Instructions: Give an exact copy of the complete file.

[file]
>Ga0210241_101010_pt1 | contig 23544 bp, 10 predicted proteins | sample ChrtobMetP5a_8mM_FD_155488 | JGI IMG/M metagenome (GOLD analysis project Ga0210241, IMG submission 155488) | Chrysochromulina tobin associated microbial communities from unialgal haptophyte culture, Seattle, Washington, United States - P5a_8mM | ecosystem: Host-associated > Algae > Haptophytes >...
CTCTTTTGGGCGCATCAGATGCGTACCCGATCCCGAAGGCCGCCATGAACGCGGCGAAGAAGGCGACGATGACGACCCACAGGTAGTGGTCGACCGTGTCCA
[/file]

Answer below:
>Ga0210241_101010_pt1 | contig 23544 bp, 10 predicted proteins | sample ChrtobMetP5a_8mM_FD_155488 | JGI IMG/M metagenome (GOLD analysis project Ga0210241, IMG submission 155488) | Chrysochromulina tobin associated microbial communities from unialgal haptophyte culture, Seattle, Washington, United States - P5a_8mM | ecosystem: Host-associated > Algae > Haptophytes >...
CTCTTTTGGGCGCATCAGATGCGTACCCGATCCCGAAGGCCGCCATGAACGCGGCGAAGAAGGCGACGATGACGACCCACAGGTAGTGGTCGACCGTGTCCA